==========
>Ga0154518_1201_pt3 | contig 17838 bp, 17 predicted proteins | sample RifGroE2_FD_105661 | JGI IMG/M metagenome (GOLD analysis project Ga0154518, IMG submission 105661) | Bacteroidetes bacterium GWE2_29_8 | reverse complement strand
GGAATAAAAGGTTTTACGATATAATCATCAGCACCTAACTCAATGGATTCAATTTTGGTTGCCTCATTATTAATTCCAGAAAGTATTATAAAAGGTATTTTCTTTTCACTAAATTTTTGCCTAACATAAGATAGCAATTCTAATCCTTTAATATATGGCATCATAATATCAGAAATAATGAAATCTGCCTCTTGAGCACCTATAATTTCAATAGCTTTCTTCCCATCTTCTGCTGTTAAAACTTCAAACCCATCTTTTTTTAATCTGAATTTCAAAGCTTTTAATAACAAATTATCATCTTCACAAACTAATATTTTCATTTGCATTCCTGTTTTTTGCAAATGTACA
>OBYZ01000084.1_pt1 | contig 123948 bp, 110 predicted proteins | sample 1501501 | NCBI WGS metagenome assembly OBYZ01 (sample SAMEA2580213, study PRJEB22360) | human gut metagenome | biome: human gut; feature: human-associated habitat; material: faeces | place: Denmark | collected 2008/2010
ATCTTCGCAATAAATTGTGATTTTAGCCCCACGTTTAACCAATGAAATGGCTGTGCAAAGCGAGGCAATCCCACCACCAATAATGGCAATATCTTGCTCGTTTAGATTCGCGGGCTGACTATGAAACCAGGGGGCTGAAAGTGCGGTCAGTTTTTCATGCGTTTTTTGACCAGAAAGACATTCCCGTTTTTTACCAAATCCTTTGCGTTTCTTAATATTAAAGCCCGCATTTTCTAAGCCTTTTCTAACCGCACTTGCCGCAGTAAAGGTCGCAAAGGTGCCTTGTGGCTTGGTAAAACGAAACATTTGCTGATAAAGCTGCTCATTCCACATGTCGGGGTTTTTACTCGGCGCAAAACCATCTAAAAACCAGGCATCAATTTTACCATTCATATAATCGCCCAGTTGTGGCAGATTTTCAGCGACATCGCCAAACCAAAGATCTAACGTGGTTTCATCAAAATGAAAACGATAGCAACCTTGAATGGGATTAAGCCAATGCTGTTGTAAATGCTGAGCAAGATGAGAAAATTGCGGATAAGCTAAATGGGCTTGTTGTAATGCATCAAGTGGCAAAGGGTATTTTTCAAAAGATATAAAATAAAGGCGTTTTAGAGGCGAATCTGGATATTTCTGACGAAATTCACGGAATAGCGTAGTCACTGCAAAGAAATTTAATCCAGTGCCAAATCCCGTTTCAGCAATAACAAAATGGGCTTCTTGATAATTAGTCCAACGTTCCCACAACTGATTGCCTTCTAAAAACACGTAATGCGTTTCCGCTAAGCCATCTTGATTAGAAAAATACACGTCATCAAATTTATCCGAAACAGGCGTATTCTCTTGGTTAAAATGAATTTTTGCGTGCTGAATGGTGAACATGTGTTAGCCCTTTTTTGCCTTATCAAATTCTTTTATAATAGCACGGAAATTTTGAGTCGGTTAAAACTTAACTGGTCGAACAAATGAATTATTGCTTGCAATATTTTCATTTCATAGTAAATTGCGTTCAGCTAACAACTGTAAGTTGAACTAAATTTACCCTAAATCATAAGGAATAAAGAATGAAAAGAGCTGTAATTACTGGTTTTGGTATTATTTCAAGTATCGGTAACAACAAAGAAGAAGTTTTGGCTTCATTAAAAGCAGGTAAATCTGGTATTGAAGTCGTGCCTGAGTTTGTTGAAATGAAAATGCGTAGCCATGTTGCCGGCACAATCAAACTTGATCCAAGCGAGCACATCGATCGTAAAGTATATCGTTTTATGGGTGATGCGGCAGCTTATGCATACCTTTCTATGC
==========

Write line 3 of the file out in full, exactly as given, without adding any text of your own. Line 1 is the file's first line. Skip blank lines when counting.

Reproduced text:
>OBYZ01000084.1_pt1 | contig 123948 bp, 110 predicted proteins | sample 1501501 | NCBI WGS metagenome assembly OBYZ01 (sample SAMEA2580213, study PRJEB22360) | human gut metagenome | biome: human gut; feature: human-associated habitat; material: faeces | place: Denmark | collected 2008/2010